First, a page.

Mario Balotelli hasn't always had the easiest of times, with fierce media and the public scrutinising everything the young Italian does. Of course, Balo brings a lot of it on himself.
Earlier in his career it looked dangerously likely that the Milan front-man would be famous as Italy's resident enfant terrible and little else, because trouble seemed to follow him no matter where he went.
Time seems to be mellowing Balotelli, however, and he is now at the very heart of the Italy set-up and manager Cesare Prandelli's future plans.
Let's look at some of the most iconic moments in the talented striker's international career so far.
It took Balo little more than half an hour on his U21 debut to make a difference, scoring a sublimely controlled volley against Greece to put his side ahead in September 2008.
Before Balotelli became an Italian citizen, Ghana boss Claude Le Roy had tried repeatedly to recruit the young striker for his own side, but Balotelli wasn't interested.
He'd grown up an Italian and wanted to wear the famous shirt of the Azzurri. When he was eventually allowed, he proved quickly that he was worthy.
After the disastrous showing at the 2010 World Cup, Italy were in need of renovation and Prandelli was the man chosen for the job.
Balotelli was one of several young players called up by the former Fiorentina manager, and after making his debut against Côte d'Ivoire in August 2010, he bagged his first goal—an incredible effort from distance showing wonderful control and vision—for the senior side against Poland.
It was the first ever scored by a black player for Italy.
Balotelli was disappointing in the opening game of Euro 2012 against Spain and after spurning several chances, he was replaced by Antonio Di Natale.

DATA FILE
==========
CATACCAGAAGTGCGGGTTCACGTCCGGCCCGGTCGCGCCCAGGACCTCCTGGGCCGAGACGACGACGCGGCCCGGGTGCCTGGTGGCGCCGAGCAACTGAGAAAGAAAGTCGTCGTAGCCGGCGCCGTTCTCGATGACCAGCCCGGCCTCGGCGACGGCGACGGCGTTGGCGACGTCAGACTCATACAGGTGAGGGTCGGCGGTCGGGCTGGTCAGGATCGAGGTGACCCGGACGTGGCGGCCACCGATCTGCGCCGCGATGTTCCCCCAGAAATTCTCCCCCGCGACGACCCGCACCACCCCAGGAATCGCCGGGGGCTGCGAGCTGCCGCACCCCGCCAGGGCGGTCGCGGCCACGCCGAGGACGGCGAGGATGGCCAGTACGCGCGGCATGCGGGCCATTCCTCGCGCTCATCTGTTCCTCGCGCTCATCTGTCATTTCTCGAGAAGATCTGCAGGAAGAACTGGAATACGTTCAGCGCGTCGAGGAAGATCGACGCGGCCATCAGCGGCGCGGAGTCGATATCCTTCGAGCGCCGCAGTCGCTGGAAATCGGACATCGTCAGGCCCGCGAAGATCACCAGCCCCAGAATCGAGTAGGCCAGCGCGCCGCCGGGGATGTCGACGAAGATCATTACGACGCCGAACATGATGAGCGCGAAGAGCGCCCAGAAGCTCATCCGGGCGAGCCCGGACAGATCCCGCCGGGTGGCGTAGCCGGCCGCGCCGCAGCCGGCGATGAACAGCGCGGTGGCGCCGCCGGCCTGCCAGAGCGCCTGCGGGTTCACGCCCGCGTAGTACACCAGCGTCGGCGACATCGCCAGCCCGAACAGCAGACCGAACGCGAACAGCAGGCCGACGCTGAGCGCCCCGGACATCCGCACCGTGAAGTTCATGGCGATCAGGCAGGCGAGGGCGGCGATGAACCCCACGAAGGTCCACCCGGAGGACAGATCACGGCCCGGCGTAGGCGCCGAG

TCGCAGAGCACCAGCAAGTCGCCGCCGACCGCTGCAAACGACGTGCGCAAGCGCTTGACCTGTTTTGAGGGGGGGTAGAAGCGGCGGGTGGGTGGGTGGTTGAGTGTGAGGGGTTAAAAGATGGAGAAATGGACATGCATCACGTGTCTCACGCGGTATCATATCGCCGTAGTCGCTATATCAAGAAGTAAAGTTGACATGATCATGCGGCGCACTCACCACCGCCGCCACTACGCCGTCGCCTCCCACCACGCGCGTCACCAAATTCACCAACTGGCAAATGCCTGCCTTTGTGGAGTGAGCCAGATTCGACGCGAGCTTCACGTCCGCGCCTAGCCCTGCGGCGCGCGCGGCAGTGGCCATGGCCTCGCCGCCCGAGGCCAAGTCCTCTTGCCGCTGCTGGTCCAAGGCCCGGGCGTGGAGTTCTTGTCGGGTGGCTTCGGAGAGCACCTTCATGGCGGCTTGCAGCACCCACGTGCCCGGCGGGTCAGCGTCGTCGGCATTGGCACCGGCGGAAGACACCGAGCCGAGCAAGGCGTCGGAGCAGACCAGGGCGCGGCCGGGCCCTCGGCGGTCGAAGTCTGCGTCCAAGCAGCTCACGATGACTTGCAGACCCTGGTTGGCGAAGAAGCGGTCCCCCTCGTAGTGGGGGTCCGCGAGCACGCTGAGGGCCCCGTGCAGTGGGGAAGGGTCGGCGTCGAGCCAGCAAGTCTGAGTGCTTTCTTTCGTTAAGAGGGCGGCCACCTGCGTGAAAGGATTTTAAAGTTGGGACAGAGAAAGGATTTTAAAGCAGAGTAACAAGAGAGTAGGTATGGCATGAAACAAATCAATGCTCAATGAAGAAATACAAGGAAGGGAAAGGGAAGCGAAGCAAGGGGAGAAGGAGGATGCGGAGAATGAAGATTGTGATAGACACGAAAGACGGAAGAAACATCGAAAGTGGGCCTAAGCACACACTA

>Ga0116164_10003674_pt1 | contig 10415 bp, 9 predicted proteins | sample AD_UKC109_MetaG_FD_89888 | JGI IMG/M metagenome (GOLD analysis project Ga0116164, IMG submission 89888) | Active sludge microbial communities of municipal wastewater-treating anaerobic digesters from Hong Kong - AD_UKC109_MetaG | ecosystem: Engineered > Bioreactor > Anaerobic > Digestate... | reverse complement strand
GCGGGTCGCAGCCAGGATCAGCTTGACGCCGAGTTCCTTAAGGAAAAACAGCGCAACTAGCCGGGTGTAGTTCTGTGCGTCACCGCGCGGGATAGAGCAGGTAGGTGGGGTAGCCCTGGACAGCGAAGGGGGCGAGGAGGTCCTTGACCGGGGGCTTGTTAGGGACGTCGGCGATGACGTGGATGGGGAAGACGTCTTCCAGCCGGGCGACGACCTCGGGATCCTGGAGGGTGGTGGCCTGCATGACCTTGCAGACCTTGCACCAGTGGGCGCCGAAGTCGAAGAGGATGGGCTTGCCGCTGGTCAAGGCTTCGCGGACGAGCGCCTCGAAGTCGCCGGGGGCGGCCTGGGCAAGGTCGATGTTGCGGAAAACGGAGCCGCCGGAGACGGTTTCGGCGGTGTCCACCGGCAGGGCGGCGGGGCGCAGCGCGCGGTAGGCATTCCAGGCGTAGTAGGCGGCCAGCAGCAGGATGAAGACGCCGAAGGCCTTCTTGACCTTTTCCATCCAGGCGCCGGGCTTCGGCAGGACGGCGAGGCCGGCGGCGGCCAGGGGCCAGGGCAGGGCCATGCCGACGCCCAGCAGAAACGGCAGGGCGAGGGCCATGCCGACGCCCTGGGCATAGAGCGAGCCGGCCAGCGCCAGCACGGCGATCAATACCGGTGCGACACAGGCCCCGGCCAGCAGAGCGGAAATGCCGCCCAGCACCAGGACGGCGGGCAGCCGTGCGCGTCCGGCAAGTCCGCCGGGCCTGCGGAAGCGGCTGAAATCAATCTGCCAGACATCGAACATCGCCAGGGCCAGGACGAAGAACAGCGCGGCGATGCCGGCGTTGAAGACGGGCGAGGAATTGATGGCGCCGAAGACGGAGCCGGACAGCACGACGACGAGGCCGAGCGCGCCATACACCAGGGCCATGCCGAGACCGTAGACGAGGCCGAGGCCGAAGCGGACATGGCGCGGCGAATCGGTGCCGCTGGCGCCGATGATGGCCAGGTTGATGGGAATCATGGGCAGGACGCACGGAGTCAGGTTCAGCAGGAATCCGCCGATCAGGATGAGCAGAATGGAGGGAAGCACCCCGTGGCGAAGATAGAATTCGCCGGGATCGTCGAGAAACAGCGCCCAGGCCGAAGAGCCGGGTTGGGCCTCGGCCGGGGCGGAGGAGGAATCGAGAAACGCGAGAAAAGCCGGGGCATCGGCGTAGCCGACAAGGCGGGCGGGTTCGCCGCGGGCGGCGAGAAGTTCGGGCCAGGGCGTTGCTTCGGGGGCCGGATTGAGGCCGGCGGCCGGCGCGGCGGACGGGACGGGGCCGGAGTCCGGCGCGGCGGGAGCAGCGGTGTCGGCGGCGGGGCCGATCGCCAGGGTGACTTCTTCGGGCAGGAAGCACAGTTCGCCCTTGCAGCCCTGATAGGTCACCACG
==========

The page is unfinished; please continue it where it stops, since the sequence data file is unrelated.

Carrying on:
The press were quick to denounce the performance as immature and selfish, so when Super Mario bagged his first goal at a major tournament not long after, against the Republic of Ireland, a typically-Mario reaction seemed likely.
His team-mate Leonardo Bonucci chose to protect the striker from his own impetuousness, fearing that Balotelli's instincts might cause him to say something he'd later regret.
As a moment in time, it perfectly encapsulated the young forward: Brilliant, exciting, troublesome.
Euro 2012 was all about Balotelli, and he wouldn't have it any other way. Awful against Spain, better against Ireland, without equal against Germany.
The perfect header and a blistering strike from outside the box humbled the mighty Germany and earned Prandelli's men a place in the final against Spain.
Racist abuse is unfortunately nothing new to Balotelli, who has endured taunts from rival fans for years at club level.
Against Croatia at Euro 2012, however, the striker had to suffer it in an Azzurri shirt from sections of the opposing fans. The Croatians would later be fined €80,000 by UEFA for the incident, but no amount of money is just punishment in the face of such disgusting behaviour.
Balotelli is an entertaining and extremely gifted young man. It's a tragedy that so much of the talk surrounding his career thus far has been about racism.
But just when Italy fans thought that Balotelli's teething problems were finally behind him, he was needlessly sent off in an important World Cup qualifier against the Czech Republic in Prague.
The young forward picked up two bookings within three minutes and was shown red with 20 minutes still to go. He was furious with the referee, but his teammates had a right to be furious with Balotelli for jeopardising their campaign.
Luckily, the Azzurri managed to secure a draw, but it was still a case of what might have been, had their star forward not been so impetuous.
It's a sign of how far the current bad boy of Italian football has come that he can bring a smile to the face of one of the world's most powerful men.
Pope Francis is a keen football fan, so it was only natural that he held an audience with the Italian national side before their recent glamour friendly with his native Argentina in Rome.
From humble beginnings and a difficult childhood all the way to the Vatican. And this is only the beginning.